The D.C. Council has identified agencies that are likely to underspend their annual appropriations this year by enough money to eliminate the need for a $17.9 million tax increase proposed by Mayor Marion Barry.
Council Chairman David A. Clarke, in a report prepared for a council budget hearing yesterday, said that Barry has not demonstrated that a tax increase is "fully necessary." Clarke said the council should consider paring the budgets of agencies such as the departments of Public Works, Human Services, and Consumer and Regulatory Affairs.
An additional $4 million, he said, could be raised by eliminating the District's tax exemption on lottery winnings.
Clarke said he hopes to enhance the council's role in the annual budget process by using a "scalpel approach" -- slicing a few million dollars from one agency or another to raise the money needed to cover overspending in other areas, especially public safety.
But Clarke acknowledged that he has no sense yet of how the rest of the 13-member council will react to his budget-cutting suggestions. Only three other members attended yesterday's committee meeting and two of those said later in the day that they had not yet read Clarke's budget report.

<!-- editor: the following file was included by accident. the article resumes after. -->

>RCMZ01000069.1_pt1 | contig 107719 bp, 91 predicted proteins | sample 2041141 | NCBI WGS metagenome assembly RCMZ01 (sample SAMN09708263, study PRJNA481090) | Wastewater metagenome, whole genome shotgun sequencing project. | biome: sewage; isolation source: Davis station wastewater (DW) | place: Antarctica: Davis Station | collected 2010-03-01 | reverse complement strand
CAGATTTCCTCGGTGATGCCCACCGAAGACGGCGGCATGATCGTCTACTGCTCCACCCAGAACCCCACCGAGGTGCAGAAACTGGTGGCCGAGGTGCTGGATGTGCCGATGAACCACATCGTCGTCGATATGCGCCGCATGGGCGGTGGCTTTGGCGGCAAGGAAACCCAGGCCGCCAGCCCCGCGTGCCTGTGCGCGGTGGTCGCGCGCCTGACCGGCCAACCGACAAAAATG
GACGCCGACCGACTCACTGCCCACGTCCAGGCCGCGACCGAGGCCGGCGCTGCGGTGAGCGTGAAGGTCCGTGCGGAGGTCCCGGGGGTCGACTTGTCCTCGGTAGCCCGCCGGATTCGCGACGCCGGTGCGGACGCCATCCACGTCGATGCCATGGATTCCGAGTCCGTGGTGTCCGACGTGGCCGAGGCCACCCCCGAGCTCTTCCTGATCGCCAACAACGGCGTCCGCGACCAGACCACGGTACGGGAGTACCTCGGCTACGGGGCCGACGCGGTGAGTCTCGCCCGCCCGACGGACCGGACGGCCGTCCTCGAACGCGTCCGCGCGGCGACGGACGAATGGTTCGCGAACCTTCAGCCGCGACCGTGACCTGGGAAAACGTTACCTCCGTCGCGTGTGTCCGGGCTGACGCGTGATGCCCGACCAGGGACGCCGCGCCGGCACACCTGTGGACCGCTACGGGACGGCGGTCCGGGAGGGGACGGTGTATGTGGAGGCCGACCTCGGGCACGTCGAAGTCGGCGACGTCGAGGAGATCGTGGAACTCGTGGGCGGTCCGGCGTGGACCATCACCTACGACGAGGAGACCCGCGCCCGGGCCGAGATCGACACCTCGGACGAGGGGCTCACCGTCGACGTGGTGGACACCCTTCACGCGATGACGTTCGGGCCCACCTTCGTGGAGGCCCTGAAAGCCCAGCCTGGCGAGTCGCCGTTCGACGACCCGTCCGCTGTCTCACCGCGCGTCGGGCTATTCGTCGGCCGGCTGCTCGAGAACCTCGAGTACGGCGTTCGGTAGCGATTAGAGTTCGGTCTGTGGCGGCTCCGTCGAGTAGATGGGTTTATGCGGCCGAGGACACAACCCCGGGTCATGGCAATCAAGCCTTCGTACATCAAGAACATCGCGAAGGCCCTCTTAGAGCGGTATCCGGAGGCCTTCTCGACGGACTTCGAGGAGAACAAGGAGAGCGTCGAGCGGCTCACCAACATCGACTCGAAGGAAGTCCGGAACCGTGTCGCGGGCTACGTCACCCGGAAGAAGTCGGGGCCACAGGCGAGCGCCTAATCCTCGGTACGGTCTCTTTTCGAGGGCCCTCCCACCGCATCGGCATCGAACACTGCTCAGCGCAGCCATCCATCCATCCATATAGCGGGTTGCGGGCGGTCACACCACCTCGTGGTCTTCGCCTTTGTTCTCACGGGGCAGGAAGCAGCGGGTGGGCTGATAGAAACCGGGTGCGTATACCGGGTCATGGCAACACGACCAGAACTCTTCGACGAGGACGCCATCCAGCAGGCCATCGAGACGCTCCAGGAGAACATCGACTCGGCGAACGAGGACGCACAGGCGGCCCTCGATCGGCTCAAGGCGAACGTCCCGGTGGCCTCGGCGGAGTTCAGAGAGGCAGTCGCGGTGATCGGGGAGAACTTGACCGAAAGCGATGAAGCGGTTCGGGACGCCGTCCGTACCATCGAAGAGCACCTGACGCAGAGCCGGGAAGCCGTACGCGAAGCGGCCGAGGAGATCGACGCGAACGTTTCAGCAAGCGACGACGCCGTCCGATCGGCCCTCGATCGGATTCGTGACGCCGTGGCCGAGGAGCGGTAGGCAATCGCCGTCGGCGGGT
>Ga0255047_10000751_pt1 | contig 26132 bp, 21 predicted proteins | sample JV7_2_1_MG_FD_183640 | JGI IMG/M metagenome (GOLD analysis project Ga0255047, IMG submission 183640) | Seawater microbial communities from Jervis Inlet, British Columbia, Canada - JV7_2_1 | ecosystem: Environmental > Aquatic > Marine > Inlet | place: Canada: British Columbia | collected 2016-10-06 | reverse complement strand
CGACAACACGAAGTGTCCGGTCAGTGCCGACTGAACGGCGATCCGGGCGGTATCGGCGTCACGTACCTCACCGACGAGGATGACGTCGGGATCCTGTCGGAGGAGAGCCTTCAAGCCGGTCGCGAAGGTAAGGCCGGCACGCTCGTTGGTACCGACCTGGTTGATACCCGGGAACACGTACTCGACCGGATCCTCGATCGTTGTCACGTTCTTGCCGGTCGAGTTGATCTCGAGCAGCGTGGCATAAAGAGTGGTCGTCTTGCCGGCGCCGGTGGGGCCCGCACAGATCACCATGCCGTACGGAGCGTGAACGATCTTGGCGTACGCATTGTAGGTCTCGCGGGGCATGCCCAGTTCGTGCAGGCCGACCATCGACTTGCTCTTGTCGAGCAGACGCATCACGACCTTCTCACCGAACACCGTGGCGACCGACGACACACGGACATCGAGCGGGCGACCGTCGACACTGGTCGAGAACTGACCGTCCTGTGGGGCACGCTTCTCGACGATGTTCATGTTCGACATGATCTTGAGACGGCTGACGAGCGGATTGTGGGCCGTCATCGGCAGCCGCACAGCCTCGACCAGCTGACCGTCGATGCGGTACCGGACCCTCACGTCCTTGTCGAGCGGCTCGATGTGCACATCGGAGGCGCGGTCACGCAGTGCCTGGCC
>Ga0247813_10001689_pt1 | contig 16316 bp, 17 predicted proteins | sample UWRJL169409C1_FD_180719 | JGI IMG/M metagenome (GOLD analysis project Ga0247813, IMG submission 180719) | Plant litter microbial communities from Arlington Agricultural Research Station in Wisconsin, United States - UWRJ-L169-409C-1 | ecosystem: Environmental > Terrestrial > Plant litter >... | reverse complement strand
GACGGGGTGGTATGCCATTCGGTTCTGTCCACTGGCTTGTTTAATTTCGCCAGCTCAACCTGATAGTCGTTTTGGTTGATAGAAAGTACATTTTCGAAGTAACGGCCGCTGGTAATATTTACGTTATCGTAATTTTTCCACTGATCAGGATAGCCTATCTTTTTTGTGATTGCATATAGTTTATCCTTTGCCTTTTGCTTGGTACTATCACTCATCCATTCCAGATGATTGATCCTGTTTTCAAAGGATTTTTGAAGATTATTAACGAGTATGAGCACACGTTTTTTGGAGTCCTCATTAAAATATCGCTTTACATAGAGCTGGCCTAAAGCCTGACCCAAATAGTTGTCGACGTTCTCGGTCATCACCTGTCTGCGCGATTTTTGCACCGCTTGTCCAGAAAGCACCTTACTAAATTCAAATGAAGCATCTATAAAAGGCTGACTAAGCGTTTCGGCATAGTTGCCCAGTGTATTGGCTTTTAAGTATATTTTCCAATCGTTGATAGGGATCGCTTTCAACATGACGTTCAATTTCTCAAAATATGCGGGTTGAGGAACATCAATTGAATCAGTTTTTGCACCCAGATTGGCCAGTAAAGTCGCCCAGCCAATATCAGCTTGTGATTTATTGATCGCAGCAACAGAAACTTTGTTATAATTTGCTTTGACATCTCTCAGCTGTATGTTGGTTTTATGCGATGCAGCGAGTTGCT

One of those members, Jim Nathanson (D-Ward 3), said that sentiment remains among his colleagues to modify the mayor's budget request.
"Mr. Clarke's point is valid," said Nathanson. "There is a lot of fat in the budget."
Clarke singled out several agencies for criticism, including the city's Tenant Assistance Program, which he said had not spent or committed $14.7 million of its $15 million budget as of last month. If the money remains unspent for the purpose for which it was designated, Clarke said, $5 million of the remainder should be reallocated for next year's budget and the rest used for taxpayer relief this year.
City Budget Director Richard C. Siegel disputed Clarke's predictions and said that the amount Barry requested will be needed to balance this year's budget and avoid layoffs and reductions in programs considered important to the mayor as well as to council members.
Siegel also detailed the administration's plan to eliminate $8.7 million the council added to the budget that would have been earmarked for reducing the city's $220 million deficit. Congress recommended an additional $11.3 million appropriation for deficit reduction this year, a payment that Siegel has said the city cannot make this year and still balance its budget.
"We would hope that if the council insists on deficit reduction, it would identify areas where the budget can be reduced," Siegel said.
The budget director added that it will be politically impossible for the council to make some of the cuts Clarke suggested, especially in the budget for the city's public schools.